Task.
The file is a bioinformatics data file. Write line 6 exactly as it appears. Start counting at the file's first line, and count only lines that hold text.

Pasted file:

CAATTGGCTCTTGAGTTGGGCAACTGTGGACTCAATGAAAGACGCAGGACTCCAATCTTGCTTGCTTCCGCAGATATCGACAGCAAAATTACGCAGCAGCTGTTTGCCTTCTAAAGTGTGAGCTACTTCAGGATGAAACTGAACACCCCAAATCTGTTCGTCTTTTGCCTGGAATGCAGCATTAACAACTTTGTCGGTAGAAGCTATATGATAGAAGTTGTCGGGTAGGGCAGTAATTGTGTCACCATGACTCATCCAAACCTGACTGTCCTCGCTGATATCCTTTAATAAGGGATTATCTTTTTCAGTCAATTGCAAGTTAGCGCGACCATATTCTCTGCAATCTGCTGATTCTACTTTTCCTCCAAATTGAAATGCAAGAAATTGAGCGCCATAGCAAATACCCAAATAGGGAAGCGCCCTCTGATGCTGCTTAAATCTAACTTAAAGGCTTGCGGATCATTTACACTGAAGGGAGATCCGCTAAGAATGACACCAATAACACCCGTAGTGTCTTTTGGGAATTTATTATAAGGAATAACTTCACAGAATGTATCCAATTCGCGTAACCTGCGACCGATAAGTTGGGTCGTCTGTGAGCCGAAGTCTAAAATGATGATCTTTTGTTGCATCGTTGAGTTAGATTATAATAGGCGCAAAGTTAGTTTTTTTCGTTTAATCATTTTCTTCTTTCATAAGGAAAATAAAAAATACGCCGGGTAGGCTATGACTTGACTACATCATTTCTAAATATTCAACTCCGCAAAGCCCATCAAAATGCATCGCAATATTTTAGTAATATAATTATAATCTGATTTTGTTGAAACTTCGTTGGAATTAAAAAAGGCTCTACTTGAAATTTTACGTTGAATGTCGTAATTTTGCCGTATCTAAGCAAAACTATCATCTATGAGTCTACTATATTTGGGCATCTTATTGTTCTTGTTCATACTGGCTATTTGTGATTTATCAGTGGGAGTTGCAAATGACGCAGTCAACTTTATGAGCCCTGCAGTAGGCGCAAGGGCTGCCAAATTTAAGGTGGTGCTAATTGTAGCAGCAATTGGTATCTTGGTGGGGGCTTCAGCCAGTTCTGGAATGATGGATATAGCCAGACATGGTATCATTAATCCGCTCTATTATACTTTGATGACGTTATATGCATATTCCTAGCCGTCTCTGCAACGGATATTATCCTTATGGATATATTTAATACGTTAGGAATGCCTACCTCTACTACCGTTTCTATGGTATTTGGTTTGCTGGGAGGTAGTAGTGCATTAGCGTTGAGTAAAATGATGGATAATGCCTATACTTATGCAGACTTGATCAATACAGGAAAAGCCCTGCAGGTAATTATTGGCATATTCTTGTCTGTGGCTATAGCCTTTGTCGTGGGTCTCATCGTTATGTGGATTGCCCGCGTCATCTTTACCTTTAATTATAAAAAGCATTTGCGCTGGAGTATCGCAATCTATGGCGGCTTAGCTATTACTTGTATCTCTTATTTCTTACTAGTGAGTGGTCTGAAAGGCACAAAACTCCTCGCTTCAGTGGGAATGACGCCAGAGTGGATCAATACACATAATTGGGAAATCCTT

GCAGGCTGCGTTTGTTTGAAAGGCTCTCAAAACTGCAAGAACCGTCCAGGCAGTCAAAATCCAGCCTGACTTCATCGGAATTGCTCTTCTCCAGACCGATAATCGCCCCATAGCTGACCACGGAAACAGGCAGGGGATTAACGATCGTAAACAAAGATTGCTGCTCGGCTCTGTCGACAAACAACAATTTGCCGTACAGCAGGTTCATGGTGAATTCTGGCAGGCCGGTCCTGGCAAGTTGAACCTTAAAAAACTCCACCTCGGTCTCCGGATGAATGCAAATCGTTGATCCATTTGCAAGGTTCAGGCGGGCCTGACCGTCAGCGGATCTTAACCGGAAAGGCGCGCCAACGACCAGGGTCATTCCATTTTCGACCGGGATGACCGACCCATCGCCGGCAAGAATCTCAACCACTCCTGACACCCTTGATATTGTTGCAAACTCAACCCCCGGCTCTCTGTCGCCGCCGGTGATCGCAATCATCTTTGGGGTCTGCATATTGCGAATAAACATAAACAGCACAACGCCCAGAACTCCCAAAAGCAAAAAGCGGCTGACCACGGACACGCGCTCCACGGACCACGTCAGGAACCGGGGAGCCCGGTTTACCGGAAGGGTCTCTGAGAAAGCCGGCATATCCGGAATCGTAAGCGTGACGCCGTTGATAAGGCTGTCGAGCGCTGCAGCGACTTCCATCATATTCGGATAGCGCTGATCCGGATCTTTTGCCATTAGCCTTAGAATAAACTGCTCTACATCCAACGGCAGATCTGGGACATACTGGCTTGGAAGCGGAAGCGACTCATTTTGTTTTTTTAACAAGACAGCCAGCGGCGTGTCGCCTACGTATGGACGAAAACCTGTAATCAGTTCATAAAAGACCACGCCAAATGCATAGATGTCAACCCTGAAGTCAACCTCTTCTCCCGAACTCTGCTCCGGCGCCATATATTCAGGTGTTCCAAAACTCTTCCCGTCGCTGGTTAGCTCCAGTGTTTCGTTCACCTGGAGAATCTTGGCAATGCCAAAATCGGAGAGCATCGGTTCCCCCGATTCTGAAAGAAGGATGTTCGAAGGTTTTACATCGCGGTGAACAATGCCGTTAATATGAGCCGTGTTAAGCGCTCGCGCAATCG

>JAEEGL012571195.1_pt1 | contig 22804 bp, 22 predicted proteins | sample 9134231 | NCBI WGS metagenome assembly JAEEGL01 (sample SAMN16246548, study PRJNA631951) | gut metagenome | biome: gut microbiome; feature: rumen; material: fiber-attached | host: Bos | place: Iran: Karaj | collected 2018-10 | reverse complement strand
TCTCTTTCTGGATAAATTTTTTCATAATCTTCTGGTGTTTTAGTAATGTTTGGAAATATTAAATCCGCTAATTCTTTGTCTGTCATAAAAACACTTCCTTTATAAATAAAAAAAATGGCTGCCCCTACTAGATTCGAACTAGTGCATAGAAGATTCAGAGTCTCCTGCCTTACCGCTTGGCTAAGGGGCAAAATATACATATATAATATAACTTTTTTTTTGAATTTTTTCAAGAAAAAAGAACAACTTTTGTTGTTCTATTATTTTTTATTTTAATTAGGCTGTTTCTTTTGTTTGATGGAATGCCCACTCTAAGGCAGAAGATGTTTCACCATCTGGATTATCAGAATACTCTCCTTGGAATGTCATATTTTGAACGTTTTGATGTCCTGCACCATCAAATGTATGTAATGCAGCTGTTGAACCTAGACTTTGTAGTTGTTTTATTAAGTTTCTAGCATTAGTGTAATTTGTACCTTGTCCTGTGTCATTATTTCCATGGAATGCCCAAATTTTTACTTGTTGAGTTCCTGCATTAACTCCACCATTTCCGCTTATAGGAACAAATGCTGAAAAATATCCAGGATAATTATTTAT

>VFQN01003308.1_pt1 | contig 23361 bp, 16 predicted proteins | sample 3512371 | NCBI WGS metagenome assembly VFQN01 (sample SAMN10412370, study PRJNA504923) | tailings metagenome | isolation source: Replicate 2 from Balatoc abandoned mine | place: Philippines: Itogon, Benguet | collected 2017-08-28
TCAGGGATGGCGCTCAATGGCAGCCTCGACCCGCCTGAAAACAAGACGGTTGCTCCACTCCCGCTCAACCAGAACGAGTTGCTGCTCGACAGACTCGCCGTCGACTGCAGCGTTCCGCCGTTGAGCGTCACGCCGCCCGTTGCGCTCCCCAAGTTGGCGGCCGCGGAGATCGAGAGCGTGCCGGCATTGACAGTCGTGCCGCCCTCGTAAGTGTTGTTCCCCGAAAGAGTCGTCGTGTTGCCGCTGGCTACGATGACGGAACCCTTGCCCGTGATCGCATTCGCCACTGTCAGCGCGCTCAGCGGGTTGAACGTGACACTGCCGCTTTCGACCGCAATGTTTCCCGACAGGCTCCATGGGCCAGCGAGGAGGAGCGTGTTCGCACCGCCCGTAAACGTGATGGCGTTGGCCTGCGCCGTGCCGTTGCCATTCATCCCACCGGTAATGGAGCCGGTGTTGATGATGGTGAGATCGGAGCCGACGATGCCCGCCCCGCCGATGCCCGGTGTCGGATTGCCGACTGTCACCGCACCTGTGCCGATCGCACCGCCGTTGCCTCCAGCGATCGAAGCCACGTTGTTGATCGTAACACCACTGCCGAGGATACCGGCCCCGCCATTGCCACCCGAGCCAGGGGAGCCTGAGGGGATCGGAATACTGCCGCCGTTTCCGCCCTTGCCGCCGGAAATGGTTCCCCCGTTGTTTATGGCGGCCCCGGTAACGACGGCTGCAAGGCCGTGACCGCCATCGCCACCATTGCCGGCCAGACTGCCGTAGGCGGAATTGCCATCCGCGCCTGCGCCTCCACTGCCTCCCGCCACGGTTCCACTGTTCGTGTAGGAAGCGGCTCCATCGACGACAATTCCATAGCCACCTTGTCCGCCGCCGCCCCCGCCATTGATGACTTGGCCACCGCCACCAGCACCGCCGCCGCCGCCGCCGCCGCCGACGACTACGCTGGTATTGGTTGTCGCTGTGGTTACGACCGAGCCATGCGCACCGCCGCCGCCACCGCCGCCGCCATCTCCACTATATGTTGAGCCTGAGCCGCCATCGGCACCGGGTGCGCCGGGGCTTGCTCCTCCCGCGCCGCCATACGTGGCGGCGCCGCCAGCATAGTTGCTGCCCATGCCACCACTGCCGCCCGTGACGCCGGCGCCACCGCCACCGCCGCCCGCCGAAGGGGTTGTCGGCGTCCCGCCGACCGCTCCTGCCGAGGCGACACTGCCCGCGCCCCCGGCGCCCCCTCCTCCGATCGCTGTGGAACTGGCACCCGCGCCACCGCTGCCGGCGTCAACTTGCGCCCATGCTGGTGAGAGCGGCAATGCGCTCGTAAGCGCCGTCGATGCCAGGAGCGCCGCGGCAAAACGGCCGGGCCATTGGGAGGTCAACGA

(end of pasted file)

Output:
TCAGGGATGGCGCTCAATGGCAGCCTCGACCCGCCTGAAAACAAGACGGTTGCTCCACTCCCGCTCAACCAGAACGAGTTGCTGCTCGACAGACTCGCCGTCGACTGCAGCGTTCCGCCGTTGAGCGTCACGCCGCCCGTTGCGCTCCCCAAGTTGGCGGCCGCGGAGATCGAGAGCGTGCCGGCATTGACAGTCGTGCCGCCCTCGTAAGTGTTGTTCCCCGAAAGAGTCGTCGTGTTGCCGCTGGCTACGATGACGGAACCCTTGCCCGTGATCGCATTCGCCACTGTCAGCGCGCTCAGCGGGTTGAACGTGACACTGCCGCTTTCGACCGCAATGTTTCCCGACAGGCTCCATGGGCCAGCGAGGAGGAGCGTGTTCGCACCGCCCGTAAACGTGATGGCGTTGGCCTGCGCCGTGCCGTTGCCATTCATCCCACCGGTAATGGAGCCGGTGTTGATGATGGTGAGATCGGAGCCGACGATGCCCGCCCCGCCGATGCCCGGTGTCGGATTGCCGACTGTCACCGCACCTGTGCCGATCGCACCGCCGTTGCCTCCAGCGATCGAAGCCACGTTGTTGATCGTAACACCACTGCCGAGGATACCGGCCCCGCCATTGCCACCCGAGCCAGGGGAGCCTGAGGGGATCGGAATACTGCCGCCGTTTCCGCCCTTGCCGCCGGAAATGGTTCCCCCGTTGTTTATGGCGGCCCCGGTAACGACGGCTGCAAGGCCGTGACCGCCATCGCCACCATTGCCGGCCAGACTGCCGTAGGCGGAATTGCCATCCGCGCCTGCGCCTCCACTGCCTCCCGCCACGGTTCCACTGTTCGTGTAGGAAGCGGCTCCATCGACGACAATTCCATAGCCACCTTGTCCGCCGCCGCCCCCGCCATTGATGACTTGGCCACCGCCACCAGCACCGCCGCCGCCGCCGCCGCCGCCGACGACTACGCTGGTATTGGTTGTCGCTGTGGTTACGACCGAGCCATGCGCACCGCCGCCGCCACCGCCGCCGCCATCTCCACTATATGTTGAGCCTGAGCCGCCATCGGCACCGGGTGCGCCGGGGCTTGCTCCTCCCGCGCCGCCATACGTGGCGGCGCCGCCAGCATAGTTGCTGCCCATGCCACCACTGCCGCCCGTGACGCCGGCGCCACCGCCACCGCCGCCCGCCGAAGGGGTTGTCGGCGTCCCGCCGACCGCTCCTGCCGAGGCGACACTGCCCGCGCCCCCGGCGCCCCCTCCTCCGATCGCTGTGGAACTGGCACCCGCGCCACCGCTGCCGGCGTCAACTTGCGCCCATGCTGGTGAGAGCGGCAATGCGCTCGTAAGCGCCGTCGATGCCAGGAGCGCCGCGGCAAAACGGCCGGGCCATTGGGAGGTCAACGA